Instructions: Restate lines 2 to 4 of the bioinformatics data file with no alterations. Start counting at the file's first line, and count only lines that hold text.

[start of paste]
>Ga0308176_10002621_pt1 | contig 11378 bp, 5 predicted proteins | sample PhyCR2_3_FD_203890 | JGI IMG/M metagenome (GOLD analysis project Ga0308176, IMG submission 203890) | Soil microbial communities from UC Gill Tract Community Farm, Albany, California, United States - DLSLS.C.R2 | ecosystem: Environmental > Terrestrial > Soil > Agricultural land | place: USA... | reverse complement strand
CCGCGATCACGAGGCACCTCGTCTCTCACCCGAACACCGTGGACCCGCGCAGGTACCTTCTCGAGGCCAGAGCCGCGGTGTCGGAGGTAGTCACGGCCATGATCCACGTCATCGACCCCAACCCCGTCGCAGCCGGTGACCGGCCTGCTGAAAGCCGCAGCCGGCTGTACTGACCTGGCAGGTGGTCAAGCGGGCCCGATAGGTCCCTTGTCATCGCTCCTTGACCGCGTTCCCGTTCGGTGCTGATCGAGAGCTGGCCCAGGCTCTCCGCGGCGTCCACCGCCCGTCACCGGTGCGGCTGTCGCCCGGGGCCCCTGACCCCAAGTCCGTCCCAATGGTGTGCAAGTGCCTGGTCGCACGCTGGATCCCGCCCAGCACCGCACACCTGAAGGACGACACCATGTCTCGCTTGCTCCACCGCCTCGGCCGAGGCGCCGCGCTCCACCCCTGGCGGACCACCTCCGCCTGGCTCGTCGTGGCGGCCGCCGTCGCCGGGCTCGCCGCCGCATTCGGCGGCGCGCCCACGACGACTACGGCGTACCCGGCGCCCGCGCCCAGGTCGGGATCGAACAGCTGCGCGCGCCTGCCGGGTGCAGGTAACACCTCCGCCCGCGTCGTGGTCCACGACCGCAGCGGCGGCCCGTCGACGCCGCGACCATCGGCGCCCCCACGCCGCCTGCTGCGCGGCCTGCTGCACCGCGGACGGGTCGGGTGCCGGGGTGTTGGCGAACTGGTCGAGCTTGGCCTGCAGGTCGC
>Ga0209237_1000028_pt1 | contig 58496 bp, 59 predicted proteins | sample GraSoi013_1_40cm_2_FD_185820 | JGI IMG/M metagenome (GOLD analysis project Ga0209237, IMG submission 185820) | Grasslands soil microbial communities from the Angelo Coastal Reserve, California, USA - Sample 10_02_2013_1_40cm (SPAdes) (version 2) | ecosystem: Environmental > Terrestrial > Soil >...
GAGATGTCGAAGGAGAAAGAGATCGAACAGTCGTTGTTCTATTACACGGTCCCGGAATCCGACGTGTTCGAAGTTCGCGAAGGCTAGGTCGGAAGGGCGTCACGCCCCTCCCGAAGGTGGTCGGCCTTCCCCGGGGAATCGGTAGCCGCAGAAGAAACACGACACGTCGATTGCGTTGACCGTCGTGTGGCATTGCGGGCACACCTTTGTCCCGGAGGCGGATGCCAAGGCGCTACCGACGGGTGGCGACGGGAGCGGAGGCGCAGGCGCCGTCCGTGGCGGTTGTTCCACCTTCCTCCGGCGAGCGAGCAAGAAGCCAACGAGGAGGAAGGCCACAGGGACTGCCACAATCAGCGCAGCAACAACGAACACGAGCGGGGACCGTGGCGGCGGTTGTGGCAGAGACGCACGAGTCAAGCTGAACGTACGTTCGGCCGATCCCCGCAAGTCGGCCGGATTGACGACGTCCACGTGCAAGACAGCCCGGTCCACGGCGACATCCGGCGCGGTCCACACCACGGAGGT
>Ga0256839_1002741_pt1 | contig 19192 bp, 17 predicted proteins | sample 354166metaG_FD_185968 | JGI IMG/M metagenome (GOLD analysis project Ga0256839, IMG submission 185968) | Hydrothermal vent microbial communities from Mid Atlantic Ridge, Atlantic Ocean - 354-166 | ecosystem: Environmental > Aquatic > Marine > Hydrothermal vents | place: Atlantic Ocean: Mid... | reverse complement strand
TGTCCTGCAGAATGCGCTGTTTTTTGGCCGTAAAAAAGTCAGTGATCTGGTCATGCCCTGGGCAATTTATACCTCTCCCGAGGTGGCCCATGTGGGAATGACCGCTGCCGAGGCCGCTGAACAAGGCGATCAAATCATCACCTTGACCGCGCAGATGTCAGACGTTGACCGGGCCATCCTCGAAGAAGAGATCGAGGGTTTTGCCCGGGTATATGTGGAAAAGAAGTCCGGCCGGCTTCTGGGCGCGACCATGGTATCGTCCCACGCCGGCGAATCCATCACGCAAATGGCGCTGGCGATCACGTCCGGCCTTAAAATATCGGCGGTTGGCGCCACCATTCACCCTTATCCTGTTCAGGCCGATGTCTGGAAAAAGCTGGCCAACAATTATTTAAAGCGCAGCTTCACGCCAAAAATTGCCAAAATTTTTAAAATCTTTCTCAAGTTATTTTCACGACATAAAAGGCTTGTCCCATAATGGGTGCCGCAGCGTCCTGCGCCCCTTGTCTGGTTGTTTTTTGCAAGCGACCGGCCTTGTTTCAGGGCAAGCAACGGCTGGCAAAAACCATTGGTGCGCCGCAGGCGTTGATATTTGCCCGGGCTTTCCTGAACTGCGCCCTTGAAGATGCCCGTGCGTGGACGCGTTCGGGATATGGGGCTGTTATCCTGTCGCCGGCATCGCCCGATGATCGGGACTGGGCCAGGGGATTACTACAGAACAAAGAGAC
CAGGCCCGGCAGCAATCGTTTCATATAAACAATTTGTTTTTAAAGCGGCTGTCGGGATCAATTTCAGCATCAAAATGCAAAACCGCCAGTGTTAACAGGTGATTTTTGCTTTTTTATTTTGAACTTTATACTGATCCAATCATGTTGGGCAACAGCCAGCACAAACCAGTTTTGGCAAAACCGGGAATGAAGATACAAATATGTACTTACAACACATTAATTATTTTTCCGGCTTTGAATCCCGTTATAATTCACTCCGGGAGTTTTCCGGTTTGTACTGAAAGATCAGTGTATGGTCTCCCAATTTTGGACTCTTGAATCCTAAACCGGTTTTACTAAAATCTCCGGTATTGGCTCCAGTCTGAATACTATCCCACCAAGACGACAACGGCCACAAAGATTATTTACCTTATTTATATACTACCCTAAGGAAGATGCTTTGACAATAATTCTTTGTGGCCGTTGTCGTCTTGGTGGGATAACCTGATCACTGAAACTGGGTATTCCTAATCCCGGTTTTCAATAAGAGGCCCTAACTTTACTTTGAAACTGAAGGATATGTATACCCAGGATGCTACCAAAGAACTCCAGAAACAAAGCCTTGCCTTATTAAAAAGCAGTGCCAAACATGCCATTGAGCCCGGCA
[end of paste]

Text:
CCGCGATCACGAGGCACCTCGTCTCTCACCCGAACACCGTGGACCCGCGCAGGTACCTTCTCGAGGCCAGAGCCGCGGTGTCGGAGGTAGTCACGGCCATGATCCACGTCATCGACCCCAACCCCGTCGCAGCCGGTGACCGGCCTGCTGAAAGCCGCAGCCGGCTGTACTGACCTGGCAGGTGGTCAAGCGGGCCCGATAGGTCCCTTGTCATCGCTCCTTGACCGCGTTCCCGTTCGGTGCTGATCGAGAGCTGGCCCAGGCTCTCCGCGGCGTCCACCGCCCGTCACCGGTGCGGCTGTCGCCCGGGGCCCCTGACCCCAAGTCCGTCCCAATGGTGTGCAAGTGCCTGGTCGCACGCTGGATCCCGCCCAGCACCGCACACCTGAAGGACGACACCATGTCTCGCTTGCTCCACCGCCTCGGCCGAGGCGCCGCGCTCCACCCCTGGCGGACCACCTCCGCCTGGCTCGTCGTGGCGGCCGCCGTCGCCGGGCTCGCCGCCGCATTCGGCGGCGCGCCCACGACGACTACGGCGTACCCGGCGCCCGCGCCCAGGTCGGGATCGAACAGCTGCGCGCGCCTGCCGGGTGCAGGTAACACCTCCGCCCGCGTCGTGGTCCACGACCGCAGCGGCGGCCCGTCGACGCCGCGACCATCGGCGCCCCCACGCCGCCTGCTGCGCGGCCTGCTGCACCGCGGACGGGTCGGGTGCCGGGGTGTTGGCGAACTGGTCGAGCTTGGCCTGCAGGTCGC
>Ga0209237_1000028_pt1 | contig 58496 bp, 59 predicted proteins | sample GraSoi013_1_40cm_2_FD_185820 | JGI IMG/M metagenome (GOLD analysis project Ga0209237, IMG submission 185820) | Grasslands soil microbial communities from the Angelo Coastal Reserve, California, USA - Sample 10_02_2013_1_40cm (SPAdes) (version 2) | ecosystem: Environmental > Terrestrial > Soil >...
GAGATGTCGAAGGAGAAAGAGATCGAACAGTCGTTGTTCTATTACACGGTCCCGGAATCCGACGTGTTCGAAGTTCGCGAAGGCTAGGTCGGAAGGGCGTCACGCCCCTCCCGAAGGTGGTCGGCCTTCCCCGGGGAATCGGTAGCCGCAGAAGAAACACGACACGTCGATTGCGTTGACCGTCGTGTGGCATTGCGGGCACACCTTTGTCCCGGAGGCGGATGCCAAGGCGCTACCGACGGGTGGCGACGGGAGCGGAGGCGCAGGCGCCGTCCGTGGCGGTTGTTCCACCTTCCTCCGGCGAGCGAGCAAGAAGCCAACGAGGAGGAAGGCCACAGGGACTGCCACAATCAGCGCAGCAACAACGAACACGAGCGGGGACCGTGGCGGCGGTTGTGGCAGAGACGCACGAGTCAAGCTGAACGTACGTTCGGCCGATCCCCGCAAGTCGGCCGGATTGACGACGTCCACGTGCAAGACAGCCCGGTCCACGGCGACATCCGGCGCGGTCCACACCACGGAGGT